In São Carlos, the Epidemiological Surveillance Service refers thalassemia patients and those who are homozygous for sickle cell and hemoglobinopathy C for specialized treatment and genetic counseling in the Municipal Hematology Service. Genetic counseling of heterozygous individuals (carriers of the sickle cell trait or hemoglobin C trait) is performed by trained nurses who work in primary healthcare services. When a child with the sickle cell trait or hemoglobin C trait is identified, the mother is offered testing (electrophoresis) and, if she has any abnormality, the test is also performed on the patient's siblings. If the mother has no abnormalities according to the results of electrophoresis, it is assumed that the heterozygous state is inherited from the father; however, because of ethical issues related to the possible identification of false paternity, no diagnostic test is performed on the alleged father of the child.
Hemoglobins S and C originated in Africa and spread throughout the Americas due to the slave trade. Thus, in Brazilian regions where the population of African descendants is numerically smaller, such as in the south, the prevalences of hemoglobin S and C are also lower.(10) In the state of São Paulo, the estimated incidences of sickle cell trait, sickle cell anemia and of the hemoglobin C trait are 2.49%, 0.045% and 0.78%, respectively.(12) In São Carlos, the incidences of sickle cell trait (1.85%), sickle cell anemia (0.009%) and hemoglobin C trait (0.45%) were lower which must reflect the ethnic background of the population. According to the 2010 Census, 78.74% of the São Carlos population declared itself Caucasian(4) with a strong influence of German and Italian immigration,(13) populations for which the prevalence of these hemoglobins is not as high as in those of African descent.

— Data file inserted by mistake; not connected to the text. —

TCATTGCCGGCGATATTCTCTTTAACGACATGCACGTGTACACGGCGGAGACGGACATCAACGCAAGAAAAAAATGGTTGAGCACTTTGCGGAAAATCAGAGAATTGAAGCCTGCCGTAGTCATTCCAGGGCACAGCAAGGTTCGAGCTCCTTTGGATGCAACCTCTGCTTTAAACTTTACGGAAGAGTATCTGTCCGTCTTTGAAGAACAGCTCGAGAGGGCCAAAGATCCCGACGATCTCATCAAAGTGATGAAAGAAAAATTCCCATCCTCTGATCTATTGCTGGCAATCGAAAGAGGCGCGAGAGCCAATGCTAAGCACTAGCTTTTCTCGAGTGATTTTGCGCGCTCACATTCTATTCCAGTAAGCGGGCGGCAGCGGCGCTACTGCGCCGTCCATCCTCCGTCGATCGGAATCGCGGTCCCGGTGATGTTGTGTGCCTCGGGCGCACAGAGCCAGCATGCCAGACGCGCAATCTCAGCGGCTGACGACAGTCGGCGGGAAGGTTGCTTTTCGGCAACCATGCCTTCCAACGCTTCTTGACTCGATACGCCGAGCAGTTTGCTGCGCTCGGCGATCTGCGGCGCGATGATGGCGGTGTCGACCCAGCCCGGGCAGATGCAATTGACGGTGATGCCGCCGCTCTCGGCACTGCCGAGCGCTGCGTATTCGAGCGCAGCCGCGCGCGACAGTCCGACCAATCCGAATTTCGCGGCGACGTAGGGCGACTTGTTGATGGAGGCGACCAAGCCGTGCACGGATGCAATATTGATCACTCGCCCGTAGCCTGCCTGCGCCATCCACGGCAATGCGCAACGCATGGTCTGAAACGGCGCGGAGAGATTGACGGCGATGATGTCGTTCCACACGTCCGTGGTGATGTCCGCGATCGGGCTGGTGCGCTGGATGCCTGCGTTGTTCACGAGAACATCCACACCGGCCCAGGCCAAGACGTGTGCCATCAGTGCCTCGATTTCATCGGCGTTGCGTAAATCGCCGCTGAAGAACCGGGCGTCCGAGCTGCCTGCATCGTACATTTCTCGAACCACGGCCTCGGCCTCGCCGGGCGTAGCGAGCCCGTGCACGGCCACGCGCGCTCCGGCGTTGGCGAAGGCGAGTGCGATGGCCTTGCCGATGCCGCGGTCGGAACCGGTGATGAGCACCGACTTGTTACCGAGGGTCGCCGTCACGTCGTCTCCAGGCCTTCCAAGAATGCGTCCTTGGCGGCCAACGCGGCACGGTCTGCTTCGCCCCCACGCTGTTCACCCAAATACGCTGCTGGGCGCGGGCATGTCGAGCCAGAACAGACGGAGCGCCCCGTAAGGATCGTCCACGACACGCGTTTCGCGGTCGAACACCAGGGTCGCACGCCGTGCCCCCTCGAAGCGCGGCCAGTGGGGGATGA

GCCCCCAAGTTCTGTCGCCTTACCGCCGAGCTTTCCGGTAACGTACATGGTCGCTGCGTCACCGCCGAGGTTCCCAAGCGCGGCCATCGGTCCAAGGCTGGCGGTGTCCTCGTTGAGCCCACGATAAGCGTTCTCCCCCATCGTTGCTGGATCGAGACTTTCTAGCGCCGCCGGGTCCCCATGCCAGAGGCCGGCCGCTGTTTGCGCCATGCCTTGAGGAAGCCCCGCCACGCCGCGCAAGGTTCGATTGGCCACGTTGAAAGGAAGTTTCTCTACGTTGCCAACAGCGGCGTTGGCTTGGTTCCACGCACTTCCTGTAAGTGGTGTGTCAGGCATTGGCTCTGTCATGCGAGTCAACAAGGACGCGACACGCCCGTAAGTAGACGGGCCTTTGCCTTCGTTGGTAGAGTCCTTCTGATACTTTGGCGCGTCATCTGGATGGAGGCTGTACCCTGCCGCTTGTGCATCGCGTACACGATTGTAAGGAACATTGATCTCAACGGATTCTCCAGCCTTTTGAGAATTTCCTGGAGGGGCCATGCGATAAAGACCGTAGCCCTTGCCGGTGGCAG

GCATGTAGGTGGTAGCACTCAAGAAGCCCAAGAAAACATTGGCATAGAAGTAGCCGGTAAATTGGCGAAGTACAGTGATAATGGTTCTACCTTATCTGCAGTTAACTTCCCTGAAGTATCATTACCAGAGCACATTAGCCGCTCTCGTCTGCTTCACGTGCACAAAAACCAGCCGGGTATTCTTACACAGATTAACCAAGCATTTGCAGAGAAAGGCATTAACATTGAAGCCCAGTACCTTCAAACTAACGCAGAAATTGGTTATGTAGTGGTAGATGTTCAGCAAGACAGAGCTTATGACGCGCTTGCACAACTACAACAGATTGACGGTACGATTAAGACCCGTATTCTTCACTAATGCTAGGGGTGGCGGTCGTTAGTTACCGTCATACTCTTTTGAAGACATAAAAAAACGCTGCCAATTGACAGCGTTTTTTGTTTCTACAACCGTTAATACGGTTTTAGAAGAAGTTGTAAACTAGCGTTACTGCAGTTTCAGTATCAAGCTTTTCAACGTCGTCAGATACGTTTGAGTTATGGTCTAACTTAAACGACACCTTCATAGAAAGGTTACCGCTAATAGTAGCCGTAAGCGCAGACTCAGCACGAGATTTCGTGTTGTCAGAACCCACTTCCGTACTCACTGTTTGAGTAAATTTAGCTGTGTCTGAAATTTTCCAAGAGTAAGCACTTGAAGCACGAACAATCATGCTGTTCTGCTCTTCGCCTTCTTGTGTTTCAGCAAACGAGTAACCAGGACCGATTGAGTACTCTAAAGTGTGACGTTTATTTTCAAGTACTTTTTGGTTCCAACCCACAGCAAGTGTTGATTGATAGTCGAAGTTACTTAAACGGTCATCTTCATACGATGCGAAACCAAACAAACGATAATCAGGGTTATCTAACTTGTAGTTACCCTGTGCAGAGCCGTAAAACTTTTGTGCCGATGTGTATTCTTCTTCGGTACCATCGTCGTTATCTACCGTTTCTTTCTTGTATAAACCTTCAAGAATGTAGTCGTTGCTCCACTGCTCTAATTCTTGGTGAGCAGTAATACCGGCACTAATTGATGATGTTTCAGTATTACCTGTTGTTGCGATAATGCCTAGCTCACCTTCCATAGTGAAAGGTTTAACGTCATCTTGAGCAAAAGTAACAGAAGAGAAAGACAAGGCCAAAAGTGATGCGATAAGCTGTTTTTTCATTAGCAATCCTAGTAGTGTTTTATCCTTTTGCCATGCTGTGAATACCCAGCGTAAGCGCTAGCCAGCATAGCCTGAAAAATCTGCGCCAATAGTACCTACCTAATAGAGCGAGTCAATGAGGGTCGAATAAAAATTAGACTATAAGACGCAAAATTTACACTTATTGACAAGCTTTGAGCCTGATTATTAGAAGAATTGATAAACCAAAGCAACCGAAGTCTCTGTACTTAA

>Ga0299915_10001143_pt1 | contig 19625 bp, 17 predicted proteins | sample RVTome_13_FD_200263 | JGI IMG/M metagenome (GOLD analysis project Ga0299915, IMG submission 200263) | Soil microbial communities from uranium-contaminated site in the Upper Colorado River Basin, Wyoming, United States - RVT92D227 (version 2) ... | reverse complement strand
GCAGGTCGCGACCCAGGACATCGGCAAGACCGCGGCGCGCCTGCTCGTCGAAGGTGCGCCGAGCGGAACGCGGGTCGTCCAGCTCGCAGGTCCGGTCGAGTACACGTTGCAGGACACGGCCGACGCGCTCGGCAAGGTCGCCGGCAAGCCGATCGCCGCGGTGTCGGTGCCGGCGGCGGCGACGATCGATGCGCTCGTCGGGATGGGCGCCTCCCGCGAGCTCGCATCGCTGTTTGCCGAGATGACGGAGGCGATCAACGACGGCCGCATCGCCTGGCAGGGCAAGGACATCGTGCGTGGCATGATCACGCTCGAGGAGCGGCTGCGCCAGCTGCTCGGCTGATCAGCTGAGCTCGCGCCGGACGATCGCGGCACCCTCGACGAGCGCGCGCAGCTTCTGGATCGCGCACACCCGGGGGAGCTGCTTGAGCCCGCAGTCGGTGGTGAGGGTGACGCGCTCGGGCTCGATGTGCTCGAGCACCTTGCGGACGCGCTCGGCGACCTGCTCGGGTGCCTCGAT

In South and Southeast Brazil, where European colonization was more prominent, a higher incidence of thalassemia(10) was expected. In a study of 1,565,439 children from 295 cities in São Paulo state, Hb Bart was detected in 0.59%, thus diagnosing alphathalassemia and in 0.0009% of the cases the screening identified only hemoglobin F, suggesting the diagnosis of beta-thalassemia major.(14) In São Carlos, the incidence of alpha-thalassemia diagnosed by newborn screening was 0.37%, but this number may be underestimated because low levels of Hb Bart, in general less than 1%, are difficult to detect with the laboratory techniques used.(15) Beta-thalassemia major was suspected in 0.03% of the cases when only hemoglobin F was present, but we should take into account that premature infants may only have hemoglobin F in the neonatal screening test and, hence, there is a need of reassessment. Betathalassemia minor and intermediate forms are not identified in newborn screening as they are usually diagnosed at around six months of age. Notwithstanding, infants who have low hemoglobin in neonatal screening should be reassessed to exclude this diagnosis. Therefore, it is important to introduce new laboratory methodologies in the NPNS to enable the diagnosis of thalassemia, in particular in the Brazilian southern and southeastern regions. In situations where indeterminate hemoglobin variants are also identified there is a need to further characterize the samples using other laboratory techniques, in particular molecular biology methods.
The neonatal screening program for hemoglobinopathies in São Carlos showed a reasonable coverage rate (93.56%) albeit still lower than the goal of 100%. The results of this study reinforce the need for a consolidation of universal coverage by the government healthcare system in order to achieve a more efficient network of comprehensive care for patients with hemoglobinopathies.
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Débora Gusmão Melo
Rod. Washington Luís (SP-310), Km 235, Campus da UFSCar Departamento de Medicina (área norte)
13565-905 - São Carlos, SP, Brazil
Conflict-of-interest disclosure: The authors declare no competing financial interest